Aug 08 2019

CBP lies about US citizen with ID detained at non-border checkpoint, held for 26 days

Francisco Erwin Galicia, an 18-year-old Dallas-born U.S. citizen, was detained by US Customs and Border protection officers at a checkpoint in Falfurrias, Texas, on June 27th, while on his way to a youth soccer event with a group of relatives and friends, and held until July 23rd. He was held incommunicado for the first several weeks, and was kept in  CBP custody even after he was able to contact his family and a lawyer. He was released less than 24 hours after his detention was reported by the Dallas News.

As what happened to Mr. Galicia has been more widely reported,  he’s become a poster child for everything that’s wrong with the CBP and it’s checkpoints. That’s appropriate, but it’s also worth noting that:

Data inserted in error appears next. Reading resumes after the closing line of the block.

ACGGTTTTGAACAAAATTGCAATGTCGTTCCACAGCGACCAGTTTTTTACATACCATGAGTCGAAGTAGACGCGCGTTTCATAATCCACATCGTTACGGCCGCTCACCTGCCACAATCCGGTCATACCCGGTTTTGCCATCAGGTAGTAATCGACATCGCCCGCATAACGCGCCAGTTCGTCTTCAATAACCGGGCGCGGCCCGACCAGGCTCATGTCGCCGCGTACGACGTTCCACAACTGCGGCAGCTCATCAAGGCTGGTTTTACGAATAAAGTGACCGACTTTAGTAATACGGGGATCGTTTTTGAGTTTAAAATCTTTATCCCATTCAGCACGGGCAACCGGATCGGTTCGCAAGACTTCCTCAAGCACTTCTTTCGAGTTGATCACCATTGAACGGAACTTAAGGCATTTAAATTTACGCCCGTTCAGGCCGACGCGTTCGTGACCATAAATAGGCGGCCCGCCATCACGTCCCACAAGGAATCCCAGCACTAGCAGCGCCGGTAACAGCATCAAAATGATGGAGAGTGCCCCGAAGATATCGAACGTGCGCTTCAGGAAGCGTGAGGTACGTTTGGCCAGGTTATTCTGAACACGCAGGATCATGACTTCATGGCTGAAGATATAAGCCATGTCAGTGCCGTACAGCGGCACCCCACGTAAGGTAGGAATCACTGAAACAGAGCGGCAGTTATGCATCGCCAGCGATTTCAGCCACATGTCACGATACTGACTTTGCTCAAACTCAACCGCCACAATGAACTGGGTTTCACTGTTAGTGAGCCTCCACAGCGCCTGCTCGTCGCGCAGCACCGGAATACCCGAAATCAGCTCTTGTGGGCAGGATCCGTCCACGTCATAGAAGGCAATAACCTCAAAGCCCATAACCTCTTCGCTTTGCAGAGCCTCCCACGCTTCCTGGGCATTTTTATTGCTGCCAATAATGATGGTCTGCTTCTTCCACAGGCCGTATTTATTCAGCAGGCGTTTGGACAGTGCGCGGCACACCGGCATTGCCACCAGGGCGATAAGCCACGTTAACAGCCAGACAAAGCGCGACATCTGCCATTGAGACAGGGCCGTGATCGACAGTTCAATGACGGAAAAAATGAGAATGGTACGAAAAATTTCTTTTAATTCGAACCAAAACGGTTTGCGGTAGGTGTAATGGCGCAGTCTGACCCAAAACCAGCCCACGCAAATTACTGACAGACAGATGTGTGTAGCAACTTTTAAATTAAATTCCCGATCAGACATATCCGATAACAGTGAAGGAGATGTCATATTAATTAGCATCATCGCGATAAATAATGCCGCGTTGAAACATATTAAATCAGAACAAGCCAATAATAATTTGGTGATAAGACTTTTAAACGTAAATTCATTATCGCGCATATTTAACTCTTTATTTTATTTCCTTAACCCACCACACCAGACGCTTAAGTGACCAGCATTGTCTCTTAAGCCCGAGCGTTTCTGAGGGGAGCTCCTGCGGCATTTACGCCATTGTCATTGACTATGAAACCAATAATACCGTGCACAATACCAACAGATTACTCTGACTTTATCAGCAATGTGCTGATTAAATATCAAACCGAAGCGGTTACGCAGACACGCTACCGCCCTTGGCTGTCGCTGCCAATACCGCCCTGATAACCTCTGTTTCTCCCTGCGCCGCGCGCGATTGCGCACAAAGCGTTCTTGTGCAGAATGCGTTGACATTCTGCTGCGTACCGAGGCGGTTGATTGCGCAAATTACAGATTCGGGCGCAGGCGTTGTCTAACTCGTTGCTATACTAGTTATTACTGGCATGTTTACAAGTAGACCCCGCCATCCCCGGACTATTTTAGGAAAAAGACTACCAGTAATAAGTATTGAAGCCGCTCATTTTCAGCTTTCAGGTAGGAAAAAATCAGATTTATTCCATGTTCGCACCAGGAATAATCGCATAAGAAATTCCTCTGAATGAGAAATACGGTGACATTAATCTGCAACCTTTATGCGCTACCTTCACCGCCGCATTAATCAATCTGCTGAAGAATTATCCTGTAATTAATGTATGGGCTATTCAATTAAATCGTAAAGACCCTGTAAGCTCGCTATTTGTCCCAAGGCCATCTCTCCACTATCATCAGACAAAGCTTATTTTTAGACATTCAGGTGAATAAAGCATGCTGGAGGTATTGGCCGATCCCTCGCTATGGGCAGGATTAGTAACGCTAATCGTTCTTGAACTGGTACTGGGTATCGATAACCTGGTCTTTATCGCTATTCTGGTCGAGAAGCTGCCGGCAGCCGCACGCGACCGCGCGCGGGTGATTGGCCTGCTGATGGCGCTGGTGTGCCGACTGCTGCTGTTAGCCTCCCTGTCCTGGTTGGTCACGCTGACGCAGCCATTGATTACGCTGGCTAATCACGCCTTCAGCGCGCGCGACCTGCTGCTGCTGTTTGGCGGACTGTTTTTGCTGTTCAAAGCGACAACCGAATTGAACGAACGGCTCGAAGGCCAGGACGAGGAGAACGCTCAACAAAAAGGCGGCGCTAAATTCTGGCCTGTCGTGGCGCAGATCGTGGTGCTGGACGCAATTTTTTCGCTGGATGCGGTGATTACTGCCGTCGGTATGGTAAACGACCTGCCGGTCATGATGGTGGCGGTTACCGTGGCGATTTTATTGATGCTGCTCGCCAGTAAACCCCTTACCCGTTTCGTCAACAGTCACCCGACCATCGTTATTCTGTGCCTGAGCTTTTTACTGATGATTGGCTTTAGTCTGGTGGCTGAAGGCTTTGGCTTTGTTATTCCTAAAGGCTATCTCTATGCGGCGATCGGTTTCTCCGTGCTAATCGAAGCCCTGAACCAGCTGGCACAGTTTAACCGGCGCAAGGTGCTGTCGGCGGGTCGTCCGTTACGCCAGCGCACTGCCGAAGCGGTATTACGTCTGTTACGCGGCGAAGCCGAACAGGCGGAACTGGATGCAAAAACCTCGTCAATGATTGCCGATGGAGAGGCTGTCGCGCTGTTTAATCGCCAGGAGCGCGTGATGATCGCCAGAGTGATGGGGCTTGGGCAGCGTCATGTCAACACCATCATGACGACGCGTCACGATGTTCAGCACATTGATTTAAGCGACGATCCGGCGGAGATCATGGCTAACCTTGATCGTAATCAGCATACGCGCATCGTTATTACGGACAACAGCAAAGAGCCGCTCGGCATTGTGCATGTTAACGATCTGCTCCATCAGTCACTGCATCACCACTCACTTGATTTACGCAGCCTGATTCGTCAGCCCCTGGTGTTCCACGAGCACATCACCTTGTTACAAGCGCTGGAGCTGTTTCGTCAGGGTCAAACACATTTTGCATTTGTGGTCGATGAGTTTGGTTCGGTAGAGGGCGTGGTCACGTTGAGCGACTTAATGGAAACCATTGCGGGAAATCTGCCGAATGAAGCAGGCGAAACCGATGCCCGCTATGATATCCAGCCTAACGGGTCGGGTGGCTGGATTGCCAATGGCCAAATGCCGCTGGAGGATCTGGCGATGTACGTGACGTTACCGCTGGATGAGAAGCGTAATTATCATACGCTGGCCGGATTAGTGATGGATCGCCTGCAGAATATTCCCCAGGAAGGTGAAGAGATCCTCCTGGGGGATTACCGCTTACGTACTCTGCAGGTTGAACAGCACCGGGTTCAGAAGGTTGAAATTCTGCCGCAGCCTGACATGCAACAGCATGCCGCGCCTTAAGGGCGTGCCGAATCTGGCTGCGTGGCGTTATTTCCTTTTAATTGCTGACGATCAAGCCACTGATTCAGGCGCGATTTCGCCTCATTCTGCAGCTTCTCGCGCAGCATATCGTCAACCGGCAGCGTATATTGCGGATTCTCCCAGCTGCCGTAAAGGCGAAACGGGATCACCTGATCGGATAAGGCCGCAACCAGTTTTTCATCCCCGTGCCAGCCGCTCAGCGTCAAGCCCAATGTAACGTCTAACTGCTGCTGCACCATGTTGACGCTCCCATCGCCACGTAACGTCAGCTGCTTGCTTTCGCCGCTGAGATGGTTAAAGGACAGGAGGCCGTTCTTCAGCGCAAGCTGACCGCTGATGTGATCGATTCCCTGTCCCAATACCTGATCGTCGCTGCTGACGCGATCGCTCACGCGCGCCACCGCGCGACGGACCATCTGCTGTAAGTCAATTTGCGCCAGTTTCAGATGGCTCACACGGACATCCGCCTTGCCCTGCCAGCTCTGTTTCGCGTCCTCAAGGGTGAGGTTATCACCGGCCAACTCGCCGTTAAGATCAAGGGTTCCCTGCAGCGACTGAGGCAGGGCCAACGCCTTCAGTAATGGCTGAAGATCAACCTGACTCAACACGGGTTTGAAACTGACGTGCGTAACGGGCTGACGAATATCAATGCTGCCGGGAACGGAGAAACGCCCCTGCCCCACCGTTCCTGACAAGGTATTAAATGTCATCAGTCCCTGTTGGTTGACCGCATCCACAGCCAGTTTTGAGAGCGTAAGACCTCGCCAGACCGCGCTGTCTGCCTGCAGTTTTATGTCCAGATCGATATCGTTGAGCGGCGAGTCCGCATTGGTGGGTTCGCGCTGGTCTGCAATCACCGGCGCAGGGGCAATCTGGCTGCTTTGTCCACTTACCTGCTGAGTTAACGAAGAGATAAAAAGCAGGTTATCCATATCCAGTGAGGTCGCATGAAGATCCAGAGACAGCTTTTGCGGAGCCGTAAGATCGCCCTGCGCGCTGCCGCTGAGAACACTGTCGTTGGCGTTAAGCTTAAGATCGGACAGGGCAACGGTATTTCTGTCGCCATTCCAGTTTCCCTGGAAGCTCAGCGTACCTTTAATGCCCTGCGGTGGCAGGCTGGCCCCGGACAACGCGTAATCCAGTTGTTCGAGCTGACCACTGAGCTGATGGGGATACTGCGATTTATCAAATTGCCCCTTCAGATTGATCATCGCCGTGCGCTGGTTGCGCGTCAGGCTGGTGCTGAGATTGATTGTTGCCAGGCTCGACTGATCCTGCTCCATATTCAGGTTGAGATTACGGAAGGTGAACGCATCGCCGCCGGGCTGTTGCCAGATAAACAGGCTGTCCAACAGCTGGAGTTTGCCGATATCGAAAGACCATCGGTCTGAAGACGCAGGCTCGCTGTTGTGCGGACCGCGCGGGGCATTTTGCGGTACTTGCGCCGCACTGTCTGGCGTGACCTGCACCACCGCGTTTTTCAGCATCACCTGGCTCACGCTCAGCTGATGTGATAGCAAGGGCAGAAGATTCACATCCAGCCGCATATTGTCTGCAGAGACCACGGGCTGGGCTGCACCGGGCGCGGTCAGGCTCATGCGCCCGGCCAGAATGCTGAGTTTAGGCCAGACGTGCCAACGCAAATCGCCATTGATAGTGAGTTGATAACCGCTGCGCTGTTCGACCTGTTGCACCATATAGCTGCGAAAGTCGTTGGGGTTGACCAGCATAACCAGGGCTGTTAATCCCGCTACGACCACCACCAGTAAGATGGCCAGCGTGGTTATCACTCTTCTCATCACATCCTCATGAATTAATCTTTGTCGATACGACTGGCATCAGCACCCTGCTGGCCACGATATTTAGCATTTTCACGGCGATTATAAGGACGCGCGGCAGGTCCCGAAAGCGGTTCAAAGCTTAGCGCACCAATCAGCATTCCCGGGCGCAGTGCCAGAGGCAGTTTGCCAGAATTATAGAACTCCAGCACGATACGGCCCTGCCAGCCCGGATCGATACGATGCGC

1. This isn’t the worst mistreatment that’s been imposed on US citizens by CBP. Mr. Galicia was held in the US rather than being deported (because, despite threats and intimidation, he refused to consent to “voluntary” deportation), held for less than a month, and released without gross physical injuries (although presumably with psychological trauma) Other US citizens, including those cases have been tracked and documented by Prof. Jacqueline Stevens and her students at the Deportation Research Clinic at Northwestern University, whose  have been deported from the US, spend years or in some cases decades abroad before being able to return, or suffered permanent physical injuries from maltreatment, neglect, or violence in custody or in countries to which they were wrongfully deported.